Senate bill has $250 million for cleanup; House bill, meanwhile, earmarks $195M

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U.S. Senator Tom Udall (D-NM) joined the Senate Appropriations Committee this week in approving a bill that includes significant support for important New Mexico installations and programs, including Los Alamos and Sandia national laboratories, the Waste Isolation Pilot Plant (WIPP) and New Mexico water projects.

The bill includes record-level base funding for waste cleanup at Los Alamos (LANL), and significant funding levels for WIPP operations and maintenance. Udall also included an amendment to the bill’s report language to improve voluntary water transfers in the Middle Rio Grande Basin Endangered Species Collaborative Program.

Key provisions for New Mexico in the Energy and Water Appropriations bill include:
• LANL cleanup: $250 million ($35 million above the president’s budget request).
• WIPP cleanup: $222 million ($19 million above the president’s request).
• DOE algae biofuels: $30 million ($14.5 million above the president’s budget request).
• WaterSMART programs: $51 million, including $20 million for grants as requested by Udall ($16 million above the president’s request).

“This bill is very good news for New Mexico,” Udall said. “Funding for LANL cleanup is at a record level for base funding, and WIPP and several other programs were funded at the levels above the President’s request that I asked for. This bill will keep important cleanup and security programs on track at the labs, ensure our communities have key resources they need to protect our state’s water supplies, and keep major public works projects on track.”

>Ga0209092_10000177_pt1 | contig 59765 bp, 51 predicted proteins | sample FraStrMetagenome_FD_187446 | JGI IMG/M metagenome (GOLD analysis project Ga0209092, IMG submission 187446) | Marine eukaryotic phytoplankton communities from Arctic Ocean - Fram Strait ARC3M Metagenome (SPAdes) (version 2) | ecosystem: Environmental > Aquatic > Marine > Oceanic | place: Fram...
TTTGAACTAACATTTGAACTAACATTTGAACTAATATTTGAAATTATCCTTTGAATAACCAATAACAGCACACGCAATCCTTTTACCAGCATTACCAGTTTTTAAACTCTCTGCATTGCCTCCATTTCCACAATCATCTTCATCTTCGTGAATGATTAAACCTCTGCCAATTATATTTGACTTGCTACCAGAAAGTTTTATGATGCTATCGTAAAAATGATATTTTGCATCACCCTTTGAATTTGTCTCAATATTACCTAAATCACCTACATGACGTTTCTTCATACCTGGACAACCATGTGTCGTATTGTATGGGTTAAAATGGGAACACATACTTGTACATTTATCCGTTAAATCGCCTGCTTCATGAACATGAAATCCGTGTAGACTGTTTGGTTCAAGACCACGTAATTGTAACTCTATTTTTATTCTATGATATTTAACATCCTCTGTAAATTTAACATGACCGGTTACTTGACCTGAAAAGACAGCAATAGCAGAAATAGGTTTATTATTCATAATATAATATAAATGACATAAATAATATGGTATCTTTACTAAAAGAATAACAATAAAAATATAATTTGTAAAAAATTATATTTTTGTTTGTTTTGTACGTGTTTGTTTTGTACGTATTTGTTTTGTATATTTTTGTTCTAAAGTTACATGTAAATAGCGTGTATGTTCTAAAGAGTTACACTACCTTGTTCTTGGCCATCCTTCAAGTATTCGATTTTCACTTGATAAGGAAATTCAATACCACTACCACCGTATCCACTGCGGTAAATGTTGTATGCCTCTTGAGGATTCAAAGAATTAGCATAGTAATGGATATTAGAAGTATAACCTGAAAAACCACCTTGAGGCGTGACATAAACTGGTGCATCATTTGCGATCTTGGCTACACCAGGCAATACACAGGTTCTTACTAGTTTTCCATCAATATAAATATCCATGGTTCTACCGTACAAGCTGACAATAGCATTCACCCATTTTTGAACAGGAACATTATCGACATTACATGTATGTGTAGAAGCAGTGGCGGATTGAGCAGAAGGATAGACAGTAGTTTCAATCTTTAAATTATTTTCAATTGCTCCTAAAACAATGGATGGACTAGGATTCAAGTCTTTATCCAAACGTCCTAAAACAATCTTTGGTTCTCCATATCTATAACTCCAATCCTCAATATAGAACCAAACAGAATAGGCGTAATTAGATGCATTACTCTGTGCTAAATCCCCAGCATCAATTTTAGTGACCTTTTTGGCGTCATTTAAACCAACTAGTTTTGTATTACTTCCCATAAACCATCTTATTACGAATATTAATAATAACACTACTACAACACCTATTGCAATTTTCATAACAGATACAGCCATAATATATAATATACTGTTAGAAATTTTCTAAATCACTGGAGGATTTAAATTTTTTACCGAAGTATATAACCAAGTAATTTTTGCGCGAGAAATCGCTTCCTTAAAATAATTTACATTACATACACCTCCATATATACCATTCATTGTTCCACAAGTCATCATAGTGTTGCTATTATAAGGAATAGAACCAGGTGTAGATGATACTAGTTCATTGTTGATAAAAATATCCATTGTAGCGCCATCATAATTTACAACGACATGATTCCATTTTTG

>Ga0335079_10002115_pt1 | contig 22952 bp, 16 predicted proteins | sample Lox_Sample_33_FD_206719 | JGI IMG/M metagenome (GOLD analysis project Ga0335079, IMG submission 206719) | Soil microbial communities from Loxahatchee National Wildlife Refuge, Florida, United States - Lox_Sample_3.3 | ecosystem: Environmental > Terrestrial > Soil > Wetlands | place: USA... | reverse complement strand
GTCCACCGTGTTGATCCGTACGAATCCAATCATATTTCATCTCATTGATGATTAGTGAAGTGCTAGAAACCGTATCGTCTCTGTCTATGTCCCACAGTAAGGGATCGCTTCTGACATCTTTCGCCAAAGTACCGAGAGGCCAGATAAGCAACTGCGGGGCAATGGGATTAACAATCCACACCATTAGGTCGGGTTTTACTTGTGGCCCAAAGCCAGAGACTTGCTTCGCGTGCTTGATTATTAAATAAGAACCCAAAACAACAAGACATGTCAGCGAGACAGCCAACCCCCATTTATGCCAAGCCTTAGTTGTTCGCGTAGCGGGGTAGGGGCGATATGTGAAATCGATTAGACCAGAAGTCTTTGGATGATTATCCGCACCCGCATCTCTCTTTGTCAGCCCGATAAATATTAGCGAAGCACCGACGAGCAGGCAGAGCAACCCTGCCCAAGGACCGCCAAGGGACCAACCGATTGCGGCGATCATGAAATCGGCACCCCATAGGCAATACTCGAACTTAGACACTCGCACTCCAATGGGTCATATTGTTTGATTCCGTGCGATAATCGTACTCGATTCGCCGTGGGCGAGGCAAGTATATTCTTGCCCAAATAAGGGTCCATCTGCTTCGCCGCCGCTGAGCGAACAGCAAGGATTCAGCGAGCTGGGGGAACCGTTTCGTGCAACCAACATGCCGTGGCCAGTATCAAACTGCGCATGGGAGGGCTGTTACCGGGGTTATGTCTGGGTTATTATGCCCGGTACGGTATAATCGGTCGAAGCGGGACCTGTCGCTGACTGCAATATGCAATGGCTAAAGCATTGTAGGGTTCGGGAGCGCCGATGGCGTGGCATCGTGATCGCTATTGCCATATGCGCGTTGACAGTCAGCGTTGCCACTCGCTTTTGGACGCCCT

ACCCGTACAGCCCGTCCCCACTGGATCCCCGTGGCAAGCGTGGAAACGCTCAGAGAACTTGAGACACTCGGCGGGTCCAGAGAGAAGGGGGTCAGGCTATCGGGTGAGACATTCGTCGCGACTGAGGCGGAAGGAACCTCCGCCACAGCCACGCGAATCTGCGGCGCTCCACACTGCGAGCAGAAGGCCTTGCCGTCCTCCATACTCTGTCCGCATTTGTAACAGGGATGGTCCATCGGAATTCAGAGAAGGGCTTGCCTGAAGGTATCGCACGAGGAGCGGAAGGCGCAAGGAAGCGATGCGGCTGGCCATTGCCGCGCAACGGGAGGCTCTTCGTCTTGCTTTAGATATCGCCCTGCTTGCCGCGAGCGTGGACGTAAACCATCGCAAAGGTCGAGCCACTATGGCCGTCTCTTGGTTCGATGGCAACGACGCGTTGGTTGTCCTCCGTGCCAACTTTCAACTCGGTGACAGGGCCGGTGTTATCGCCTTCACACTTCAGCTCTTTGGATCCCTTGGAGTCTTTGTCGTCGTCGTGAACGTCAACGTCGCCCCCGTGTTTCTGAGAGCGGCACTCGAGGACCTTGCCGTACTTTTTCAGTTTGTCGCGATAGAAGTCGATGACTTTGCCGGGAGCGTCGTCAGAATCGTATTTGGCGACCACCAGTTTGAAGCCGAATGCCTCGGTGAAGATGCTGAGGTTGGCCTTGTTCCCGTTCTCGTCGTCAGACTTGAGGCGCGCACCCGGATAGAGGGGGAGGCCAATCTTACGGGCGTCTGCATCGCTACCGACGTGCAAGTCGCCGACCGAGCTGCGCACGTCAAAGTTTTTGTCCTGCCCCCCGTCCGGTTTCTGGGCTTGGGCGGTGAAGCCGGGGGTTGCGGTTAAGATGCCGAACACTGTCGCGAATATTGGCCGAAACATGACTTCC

House lawmakers have, meanwhile, provided in their bill $195 million, a cut of approximately $21 million.
In their report, however, House appropriators said, “The Committee is encouraged by the progress EM has made at

Los Alamos despite the limited funding available. As it finalizes work on a framework agreement in fiscal year 2014, the Department should work with the state to establish new milestones that can reasonably be achieved in the current fiscal environment.”

In a press release, Udall said he successfully staved off an effort to cut the B61 Life Extension Program, which would have affected Sandia and Los Alamos national laboratories. The Energy and Water Appropriations Subcommittee on Tuesday recommended flat funding for the B61, despite objections from Udall, who argued that flat funding was $168 million below his and the President’s request. The lower funding level could adversely impact the labs and the security of the nuclear weapons stockpile.

Udall this week worked with Subcommittee Chairwoman Senator Dianne Feinstein (D-CA) to find a solution, which allows for the $168 million to be restored with additional oversight.